At the other extreme, Jean-Paul Nerrière, a retired vice president of I.B.M., has proposed to reduce international English into a formal but extremely limited language. The proposed lingua franca, Globish, would deploy a limited vocabulary of 1,500 words for the sole purpose of connecting speakers of different languages (including English). Grammatical niceties and literary beauty, under Mr. Nerrière's proposal, would take a back seat to simple communication. "Globish is not a language," he says. "[I]t will never have a literature, it does not aim at conveying a culture, values."
The Globish proposal in particular has drawn the ire of Ann Althouse, who (with her characteristic flair) slams Jean-Paul Nerrière's "infuriatingly dessicated" linguistic dystopia. I now write to reassure Ann that Jean-Paul Nerrière is about as likely to succeed in propagating Globish as Mahmoud Ahmadinejad is likely to succeed in suppressing Global English.
What Monsieur Nerrière and President Ahmadinejad ignore is the remarkably adaptive nature of human speech. Language is perhaps the most powerful demonstration of emergence and evolution within human society. Neither governments nor idealists have enjoyed much success in regulating a process that evolves with each conversation, wholly beyond the reach of public and private lawmakers.
In a very real sense, Globish is an idea that came and went a lifetime ago. Basic English, the life's work of the English semioticist Charles Kay Ogden, aspired to reduce English to a core of 850 words for the purpose of facilitating global communications. Ogden's 1930 opus, Basic English, is listed on Amazon, but it appears to be unavailable. The last effort to publish Basic English appears to have taken place in 1968. (For a mere $1,350, however, you evidently can own the six-volume boxed set dedicated to the subject of C.K. Ogden and Linguistics.) Globish's path to linguistic and cultural oblivion, I predict, will be even swifter.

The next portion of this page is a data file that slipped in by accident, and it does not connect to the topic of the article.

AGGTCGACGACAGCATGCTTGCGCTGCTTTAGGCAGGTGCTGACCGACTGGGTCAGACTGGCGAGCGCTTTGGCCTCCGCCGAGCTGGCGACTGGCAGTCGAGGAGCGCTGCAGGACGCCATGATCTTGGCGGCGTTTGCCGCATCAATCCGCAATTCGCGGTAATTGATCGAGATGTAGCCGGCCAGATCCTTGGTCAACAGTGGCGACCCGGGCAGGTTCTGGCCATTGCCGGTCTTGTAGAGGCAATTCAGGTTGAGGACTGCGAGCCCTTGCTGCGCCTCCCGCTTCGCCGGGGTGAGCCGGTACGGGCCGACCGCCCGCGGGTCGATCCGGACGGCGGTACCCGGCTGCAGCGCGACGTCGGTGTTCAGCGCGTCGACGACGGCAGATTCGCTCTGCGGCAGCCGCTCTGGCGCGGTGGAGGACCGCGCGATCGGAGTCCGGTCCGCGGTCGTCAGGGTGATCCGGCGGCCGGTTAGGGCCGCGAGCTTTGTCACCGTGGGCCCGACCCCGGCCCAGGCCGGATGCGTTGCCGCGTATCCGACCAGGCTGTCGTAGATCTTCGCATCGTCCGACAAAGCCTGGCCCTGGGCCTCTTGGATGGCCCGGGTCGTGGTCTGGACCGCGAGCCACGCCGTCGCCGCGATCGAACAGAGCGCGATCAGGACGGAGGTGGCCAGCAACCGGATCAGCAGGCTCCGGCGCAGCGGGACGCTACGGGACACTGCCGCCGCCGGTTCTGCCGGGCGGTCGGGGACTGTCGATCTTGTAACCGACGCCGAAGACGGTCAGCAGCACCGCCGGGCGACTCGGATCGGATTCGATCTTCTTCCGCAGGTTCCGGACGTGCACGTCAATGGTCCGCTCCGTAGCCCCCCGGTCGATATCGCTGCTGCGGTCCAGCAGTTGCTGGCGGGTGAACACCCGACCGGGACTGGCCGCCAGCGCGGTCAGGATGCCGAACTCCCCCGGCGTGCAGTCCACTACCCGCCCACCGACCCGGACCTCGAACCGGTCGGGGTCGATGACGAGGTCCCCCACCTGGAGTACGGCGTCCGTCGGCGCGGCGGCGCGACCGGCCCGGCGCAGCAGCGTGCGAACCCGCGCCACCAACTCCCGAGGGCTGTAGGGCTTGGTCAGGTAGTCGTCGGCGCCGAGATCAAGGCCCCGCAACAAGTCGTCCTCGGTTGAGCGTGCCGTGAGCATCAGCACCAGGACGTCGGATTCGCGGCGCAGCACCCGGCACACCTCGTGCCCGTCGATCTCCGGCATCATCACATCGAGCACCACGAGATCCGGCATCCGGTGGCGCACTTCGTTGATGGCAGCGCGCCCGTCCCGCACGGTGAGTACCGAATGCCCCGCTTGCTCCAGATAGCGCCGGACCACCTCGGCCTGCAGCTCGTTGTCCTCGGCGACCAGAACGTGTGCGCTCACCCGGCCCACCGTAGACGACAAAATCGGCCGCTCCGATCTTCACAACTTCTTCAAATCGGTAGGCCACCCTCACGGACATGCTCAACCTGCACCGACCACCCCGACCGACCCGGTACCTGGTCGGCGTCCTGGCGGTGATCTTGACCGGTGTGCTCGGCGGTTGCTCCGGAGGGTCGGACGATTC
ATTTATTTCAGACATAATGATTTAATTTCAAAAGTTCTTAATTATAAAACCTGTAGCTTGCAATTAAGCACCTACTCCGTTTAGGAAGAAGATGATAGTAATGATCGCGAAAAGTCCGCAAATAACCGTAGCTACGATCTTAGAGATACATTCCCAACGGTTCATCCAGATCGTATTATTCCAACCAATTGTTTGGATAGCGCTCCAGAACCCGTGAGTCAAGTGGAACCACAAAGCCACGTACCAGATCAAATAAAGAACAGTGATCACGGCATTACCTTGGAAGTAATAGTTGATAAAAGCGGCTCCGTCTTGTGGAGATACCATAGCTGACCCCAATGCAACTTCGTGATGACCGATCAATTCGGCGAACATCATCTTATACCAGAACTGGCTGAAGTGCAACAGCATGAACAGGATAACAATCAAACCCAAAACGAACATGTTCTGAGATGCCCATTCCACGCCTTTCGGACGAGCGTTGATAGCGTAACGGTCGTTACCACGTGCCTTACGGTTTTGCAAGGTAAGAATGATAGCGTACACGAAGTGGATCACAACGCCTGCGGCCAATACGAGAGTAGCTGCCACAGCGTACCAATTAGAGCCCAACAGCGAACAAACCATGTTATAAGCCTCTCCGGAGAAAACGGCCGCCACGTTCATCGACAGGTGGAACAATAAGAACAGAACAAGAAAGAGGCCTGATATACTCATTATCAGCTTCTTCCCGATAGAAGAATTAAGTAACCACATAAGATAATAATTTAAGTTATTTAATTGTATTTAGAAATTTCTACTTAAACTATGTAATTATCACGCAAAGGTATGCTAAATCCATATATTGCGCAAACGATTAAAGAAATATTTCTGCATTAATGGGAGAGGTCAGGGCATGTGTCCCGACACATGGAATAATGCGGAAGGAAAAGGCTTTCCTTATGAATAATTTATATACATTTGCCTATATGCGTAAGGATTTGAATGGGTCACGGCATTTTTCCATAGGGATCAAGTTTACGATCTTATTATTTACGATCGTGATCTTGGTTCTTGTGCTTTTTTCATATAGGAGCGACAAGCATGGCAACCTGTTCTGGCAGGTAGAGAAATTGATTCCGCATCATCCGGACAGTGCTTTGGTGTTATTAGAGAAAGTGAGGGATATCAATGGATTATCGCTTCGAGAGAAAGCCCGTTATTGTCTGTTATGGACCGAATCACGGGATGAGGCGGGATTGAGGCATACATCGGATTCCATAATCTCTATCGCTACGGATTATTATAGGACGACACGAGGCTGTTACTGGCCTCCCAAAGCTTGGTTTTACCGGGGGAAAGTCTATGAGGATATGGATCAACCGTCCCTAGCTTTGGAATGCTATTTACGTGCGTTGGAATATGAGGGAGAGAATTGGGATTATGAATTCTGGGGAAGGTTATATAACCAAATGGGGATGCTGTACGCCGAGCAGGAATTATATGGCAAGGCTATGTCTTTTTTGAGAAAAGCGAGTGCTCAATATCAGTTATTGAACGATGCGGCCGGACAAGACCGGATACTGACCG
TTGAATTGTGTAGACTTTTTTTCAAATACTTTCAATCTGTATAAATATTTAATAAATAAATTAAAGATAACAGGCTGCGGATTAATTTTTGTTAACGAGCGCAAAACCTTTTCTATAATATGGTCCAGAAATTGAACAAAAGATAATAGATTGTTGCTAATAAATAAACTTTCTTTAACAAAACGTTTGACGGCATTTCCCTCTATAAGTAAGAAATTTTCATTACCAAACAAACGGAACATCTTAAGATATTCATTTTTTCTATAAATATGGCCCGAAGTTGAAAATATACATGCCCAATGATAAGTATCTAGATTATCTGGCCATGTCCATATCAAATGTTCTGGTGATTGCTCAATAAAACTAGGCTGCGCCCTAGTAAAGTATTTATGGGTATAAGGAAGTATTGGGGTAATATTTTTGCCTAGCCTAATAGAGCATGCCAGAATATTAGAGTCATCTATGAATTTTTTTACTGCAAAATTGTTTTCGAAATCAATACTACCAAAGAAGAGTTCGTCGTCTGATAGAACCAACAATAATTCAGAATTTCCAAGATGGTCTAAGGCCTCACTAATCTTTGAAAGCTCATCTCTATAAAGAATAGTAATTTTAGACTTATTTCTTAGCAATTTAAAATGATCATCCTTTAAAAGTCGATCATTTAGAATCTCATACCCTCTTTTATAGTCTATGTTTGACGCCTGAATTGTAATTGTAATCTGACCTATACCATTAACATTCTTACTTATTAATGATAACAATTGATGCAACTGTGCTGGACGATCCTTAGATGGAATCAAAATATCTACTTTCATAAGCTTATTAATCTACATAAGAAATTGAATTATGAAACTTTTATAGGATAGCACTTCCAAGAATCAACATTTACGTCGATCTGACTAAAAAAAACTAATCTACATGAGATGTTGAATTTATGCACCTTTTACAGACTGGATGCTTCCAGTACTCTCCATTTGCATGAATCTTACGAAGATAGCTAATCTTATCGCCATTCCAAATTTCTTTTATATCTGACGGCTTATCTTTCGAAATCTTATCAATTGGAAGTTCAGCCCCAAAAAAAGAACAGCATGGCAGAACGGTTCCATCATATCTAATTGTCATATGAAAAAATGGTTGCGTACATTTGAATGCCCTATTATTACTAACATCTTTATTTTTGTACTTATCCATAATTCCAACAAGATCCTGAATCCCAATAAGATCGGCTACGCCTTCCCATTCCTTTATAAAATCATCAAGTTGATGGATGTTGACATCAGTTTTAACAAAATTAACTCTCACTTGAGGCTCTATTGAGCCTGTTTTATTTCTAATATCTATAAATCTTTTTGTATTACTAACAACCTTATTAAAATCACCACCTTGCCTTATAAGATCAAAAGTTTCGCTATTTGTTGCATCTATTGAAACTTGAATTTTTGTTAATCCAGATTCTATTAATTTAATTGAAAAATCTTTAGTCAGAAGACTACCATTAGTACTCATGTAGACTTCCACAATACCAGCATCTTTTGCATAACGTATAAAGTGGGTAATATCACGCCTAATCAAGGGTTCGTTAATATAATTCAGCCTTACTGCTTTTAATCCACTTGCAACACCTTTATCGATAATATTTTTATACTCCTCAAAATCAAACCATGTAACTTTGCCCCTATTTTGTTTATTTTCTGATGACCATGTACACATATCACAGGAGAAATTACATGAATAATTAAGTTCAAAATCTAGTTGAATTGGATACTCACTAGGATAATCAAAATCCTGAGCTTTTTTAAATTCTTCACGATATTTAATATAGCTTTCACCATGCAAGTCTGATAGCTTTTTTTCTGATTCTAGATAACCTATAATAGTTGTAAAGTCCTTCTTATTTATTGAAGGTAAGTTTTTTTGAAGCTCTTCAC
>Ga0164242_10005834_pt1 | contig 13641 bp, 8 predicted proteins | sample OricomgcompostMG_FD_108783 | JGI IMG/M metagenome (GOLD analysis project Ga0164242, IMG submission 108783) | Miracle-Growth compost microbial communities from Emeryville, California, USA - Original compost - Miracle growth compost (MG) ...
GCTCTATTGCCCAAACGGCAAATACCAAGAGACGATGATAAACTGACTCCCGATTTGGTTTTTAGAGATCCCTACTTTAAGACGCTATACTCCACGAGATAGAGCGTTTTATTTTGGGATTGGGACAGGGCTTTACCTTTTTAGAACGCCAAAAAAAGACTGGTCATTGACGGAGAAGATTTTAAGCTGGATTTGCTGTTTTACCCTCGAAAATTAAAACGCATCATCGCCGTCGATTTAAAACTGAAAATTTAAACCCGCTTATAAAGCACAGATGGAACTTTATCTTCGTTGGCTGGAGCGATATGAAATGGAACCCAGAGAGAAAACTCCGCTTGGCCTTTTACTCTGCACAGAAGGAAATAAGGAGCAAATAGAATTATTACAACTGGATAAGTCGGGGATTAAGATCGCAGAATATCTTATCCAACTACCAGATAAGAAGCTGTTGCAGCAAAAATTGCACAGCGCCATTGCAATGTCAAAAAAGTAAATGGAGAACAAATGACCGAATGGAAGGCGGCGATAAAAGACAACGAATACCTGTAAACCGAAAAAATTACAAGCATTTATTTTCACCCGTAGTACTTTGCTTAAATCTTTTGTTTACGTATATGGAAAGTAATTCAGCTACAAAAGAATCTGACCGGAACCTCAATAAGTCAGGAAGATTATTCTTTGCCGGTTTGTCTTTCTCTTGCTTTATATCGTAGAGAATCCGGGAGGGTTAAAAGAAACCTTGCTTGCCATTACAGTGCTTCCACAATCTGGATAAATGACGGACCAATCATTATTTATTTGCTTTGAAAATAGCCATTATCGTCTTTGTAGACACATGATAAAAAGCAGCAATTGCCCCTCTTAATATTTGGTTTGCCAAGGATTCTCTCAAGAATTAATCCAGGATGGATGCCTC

Global English -- the real variety -- will continue to evolve, in some cases by begetting offspring languages not readily understood by its native speakers. In places such as Papau New Guinea, this process of linguistic evolution has already spawned a fascinating new tongue. Tok Pisin (which figured prominently in my recent essay, First Person Plural) is an official language of Papau New Guinea. Tok Pisin has borrowed a very large part of its vocabulary from English, often imparting clever twists along the way. For instance, the feminine name Mary has become meri, the ordinary word for woman. In Tok Pisin, manmeri denotes people.
Better still, Tok Pisin creatively combines fragments of English, German, and indigenous Melanesian languages to generate new words:
- haus meri = maid
- haus moni = bank
- haus sik = hospital
- sit haus = toilet
Ann, to the extent you remain unconvinced, perhaps this invocation of higher authority in Tok Pisin will suffice to convince you that speakers of English -- and of the many tongues that are evolving from it without official or officious interference -- will shape language perfectly well on their own:
Papa bilong mipelaBlessed indeed are the rich in language, for theirs is the kingdom, and the power, and the glory, for ever and ever.
Yu stap long heven.
Nem bilong yu i mas i stap holi.
Kingdom bilong yu i mas i kam.
Strongim mipela long bihainim laik bilong yu long graun,
olsem ol i bihainim long heven.
Givim mipela kaikai inap long tude.
Pogivim rong bilong mipela,
olsem mipela i pogivim ol arapela i mekim rong long mipela.
Sambai long mipela long taim bilong traim.
Na rausim olgeta samting nogut long mipela.
Kingdom na strong na glori, em i bilong yu tasol oltaim oltaim.